Sales Training: The Pygmalion Effect
Sales Training: By Kevin Graham, Managing Director of Empowered Sales Training
Years ago, many people were familiar with this phenomenon. It’s a classic and as relative today as ever. Yet, I was recently astonished at how few people had even heard of it, let alone had a real grasp of the concept or its potential.
The Pygmalion Effect is sometimes referred to as the Self Fulfilling Prophecy… and for good reason. There are many examples of scientific research where it has been proven.
One experiment from decades ago included students entering a new year of school. In many cases, teachers were provided false information about each student’s capability and potential. Some average students were labeled gifted and some excellent students were labeled as poor students with a history of low grades.
In essence, the teachers’ expectations were set for each student.
The students ended up performing consistent with the expectations and not consistent with their own real track record. Why did this happen? The teachers expected certain behaviors and performance so their image of the student had a significant impact on how they related to the child. The child, in turn, responded to the teachers consistent with the teacher’s interactions.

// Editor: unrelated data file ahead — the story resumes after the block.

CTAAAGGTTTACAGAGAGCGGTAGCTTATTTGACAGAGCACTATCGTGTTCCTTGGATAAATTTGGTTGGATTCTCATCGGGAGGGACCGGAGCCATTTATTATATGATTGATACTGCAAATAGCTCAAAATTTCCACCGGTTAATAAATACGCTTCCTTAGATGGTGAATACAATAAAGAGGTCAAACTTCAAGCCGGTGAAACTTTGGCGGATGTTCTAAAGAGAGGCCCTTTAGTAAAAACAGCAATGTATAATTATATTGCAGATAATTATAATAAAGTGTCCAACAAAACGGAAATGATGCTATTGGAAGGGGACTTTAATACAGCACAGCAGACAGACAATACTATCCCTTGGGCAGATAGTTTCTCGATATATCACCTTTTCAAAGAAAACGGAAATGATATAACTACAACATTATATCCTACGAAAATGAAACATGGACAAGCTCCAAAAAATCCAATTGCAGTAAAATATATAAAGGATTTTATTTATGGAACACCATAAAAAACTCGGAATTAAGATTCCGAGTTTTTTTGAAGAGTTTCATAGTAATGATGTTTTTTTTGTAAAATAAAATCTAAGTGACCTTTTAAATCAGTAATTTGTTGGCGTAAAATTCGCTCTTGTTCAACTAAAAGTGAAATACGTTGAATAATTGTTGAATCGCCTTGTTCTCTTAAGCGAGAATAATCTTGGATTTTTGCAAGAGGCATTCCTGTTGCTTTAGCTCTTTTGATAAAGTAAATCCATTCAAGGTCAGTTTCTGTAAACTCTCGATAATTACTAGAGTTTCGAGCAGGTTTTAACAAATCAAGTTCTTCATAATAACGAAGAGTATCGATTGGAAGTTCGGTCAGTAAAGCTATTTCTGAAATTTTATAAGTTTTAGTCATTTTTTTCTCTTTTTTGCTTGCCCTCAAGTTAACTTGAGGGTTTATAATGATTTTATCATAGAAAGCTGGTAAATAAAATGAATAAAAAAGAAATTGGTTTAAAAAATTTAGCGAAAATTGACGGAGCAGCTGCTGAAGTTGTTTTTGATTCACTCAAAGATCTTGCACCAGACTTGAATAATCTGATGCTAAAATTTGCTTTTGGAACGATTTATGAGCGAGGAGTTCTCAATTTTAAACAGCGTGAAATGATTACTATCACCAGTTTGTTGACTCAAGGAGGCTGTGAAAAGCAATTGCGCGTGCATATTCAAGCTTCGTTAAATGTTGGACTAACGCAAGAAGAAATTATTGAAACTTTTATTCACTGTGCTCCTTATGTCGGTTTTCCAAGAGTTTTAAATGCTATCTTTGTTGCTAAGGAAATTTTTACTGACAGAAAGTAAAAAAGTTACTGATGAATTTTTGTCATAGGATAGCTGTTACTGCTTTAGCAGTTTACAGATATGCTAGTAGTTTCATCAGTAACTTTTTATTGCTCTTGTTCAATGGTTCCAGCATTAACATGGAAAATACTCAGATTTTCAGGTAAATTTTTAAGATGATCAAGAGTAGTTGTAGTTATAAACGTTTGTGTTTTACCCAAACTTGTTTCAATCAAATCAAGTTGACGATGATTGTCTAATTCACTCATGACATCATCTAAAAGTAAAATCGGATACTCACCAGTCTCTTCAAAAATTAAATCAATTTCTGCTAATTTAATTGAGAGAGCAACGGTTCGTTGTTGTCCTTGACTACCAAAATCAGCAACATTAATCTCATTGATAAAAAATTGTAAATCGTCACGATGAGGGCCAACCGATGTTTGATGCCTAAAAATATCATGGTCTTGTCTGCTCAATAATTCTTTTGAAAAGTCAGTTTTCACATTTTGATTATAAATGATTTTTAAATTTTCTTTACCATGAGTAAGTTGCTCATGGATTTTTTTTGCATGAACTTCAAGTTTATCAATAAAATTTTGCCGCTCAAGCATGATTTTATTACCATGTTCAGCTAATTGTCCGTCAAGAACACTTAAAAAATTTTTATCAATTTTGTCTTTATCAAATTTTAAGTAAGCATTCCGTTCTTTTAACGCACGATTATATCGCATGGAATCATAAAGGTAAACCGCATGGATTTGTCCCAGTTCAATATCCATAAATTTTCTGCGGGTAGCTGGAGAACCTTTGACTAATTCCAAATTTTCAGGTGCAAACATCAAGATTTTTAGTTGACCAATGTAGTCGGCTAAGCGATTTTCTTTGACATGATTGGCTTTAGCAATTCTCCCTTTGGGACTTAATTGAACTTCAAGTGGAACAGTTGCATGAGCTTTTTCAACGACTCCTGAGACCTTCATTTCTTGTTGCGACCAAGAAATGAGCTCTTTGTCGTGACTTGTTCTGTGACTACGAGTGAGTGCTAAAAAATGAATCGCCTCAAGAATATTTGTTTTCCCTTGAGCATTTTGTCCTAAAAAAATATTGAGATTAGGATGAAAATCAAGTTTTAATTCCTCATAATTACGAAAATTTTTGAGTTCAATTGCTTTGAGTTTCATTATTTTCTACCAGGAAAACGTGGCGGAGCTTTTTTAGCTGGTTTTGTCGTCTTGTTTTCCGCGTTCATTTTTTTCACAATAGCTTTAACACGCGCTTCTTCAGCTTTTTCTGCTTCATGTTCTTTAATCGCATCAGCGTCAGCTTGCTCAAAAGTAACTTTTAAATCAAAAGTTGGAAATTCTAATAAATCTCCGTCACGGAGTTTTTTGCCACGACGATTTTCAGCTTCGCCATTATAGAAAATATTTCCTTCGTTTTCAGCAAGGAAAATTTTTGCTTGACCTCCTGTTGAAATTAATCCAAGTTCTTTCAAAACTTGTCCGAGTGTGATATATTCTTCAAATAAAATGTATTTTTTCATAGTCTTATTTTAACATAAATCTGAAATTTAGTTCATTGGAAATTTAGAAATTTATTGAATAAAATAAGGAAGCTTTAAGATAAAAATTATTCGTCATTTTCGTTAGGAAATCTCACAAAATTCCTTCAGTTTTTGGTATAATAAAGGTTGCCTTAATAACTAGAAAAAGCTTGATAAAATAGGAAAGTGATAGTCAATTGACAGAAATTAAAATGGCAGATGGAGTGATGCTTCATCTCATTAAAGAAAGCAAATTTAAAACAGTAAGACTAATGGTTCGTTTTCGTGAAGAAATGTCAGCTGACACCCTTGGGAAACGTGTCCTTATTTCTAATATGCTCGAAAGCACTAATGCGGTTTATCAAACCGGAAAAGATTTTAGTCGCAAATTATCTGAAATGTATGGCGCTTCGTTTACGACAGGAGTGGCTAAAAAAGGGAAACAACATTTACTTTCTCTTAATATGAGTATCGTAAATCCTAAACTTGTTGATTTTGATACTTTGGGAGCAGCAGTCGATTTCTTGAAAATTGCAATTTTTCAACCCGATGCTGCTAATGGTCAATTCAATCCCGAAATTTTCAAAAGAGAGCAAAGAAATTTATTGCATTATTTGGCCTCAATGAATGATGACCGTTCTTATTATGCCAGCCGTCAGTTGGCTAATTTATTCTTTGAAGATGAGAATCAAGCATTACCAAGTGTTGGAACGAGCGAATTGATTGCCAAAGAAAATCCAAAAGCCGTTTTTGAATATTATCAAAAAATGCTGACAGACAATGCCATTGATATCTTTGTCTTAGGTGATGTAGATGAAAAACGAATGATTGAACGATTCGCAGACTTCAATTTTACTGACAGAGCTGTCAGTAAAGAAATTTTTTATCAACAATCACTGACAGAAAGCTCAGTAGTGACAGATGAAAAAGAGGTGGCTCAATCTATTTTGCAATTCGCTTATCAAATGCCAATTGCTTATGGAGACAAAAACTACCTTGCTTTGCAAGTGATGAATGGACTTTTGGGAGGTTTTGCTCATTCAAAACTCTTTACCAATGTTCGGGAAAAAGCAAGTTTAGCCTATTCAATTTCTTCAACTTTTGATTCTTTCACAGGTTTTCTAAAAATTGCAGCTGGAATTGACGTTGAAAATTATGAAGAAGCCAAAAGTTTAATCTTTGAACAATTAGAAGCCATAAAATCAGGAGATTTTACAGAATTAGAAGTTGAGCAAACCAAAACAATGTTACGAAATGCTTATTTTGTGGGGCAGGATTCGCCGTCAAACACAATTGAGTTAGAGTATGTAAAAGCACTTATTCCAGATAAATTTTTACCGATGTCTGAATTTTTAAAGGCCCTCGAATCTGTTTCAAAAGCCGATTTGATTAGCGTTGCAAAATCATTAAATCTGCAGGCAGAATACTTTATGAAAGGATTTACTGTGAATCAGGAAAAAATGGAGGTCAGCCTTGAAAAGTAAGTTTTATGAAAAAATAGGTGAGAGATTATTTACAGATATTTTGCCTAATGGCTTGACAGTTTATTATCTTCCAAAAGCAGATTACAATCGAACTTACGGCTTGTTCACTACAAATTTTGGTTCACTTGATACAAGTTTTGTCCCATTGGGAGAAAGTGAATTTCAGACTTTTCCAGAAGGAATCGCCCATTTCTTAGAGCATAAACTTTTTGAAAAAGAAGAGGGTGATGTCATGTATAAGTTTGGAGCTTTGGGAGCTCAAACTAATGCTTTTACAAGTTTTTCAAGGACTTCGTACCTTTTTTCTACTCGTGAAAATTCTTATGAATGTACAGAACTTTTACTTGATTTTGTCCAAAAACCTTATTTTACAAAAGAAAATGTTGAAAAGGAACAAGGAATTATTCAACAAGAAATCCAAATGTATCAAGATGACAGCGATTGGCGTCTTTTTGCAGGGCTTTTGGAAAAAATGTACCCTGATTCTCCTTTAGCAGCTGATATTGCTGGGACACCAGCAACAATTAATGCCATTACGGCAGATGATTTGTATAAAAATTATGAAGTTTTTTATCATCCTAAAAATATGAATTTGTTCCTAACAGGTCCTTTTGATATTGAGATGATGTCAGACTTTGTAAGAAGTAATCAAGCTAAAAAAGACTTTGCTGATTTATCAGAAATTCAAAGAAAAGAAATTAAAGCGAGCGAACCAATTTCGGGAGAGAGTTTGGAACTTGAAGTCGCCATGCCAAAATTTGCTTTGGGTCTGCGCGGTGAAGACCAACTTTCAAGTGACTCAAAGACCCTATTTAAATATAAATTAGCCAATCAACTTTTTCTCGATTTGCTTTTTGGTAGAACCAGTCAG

So how does this play out in the real world of sales success? In some cases, sales professionals are classified in the sales leader’s mind as having a certain potential. Those biases may be based on prior work experience, reference material or simply the opinion of the sales leader. For good or bad, if the manager expects a certain level of performance from a salesperson, the interactions with that salesperson tend to reflect those expectations.
Taking it to another level… and a level that offers great control and responsibility for the individual: consider our individual self-expectation. If we believe we are capable of success within a specific industry, sales model or position, we typically will act consistent with that self-expectation. The same being true if we do not believe we have the capacity for success within the framework of our professional environment. We actually work to make our own expectations real in terms of future results. This is the relation between belief and behavior.
The Self Fulfilling Prophecy (The Pygmalion Effect) is very powerful and consistent with the concept of empowerment or visualization. As we see ourselves and our individual future, we act consistent with those beliefs and the balance of our beliefs and behaviors work together to create that new reality.
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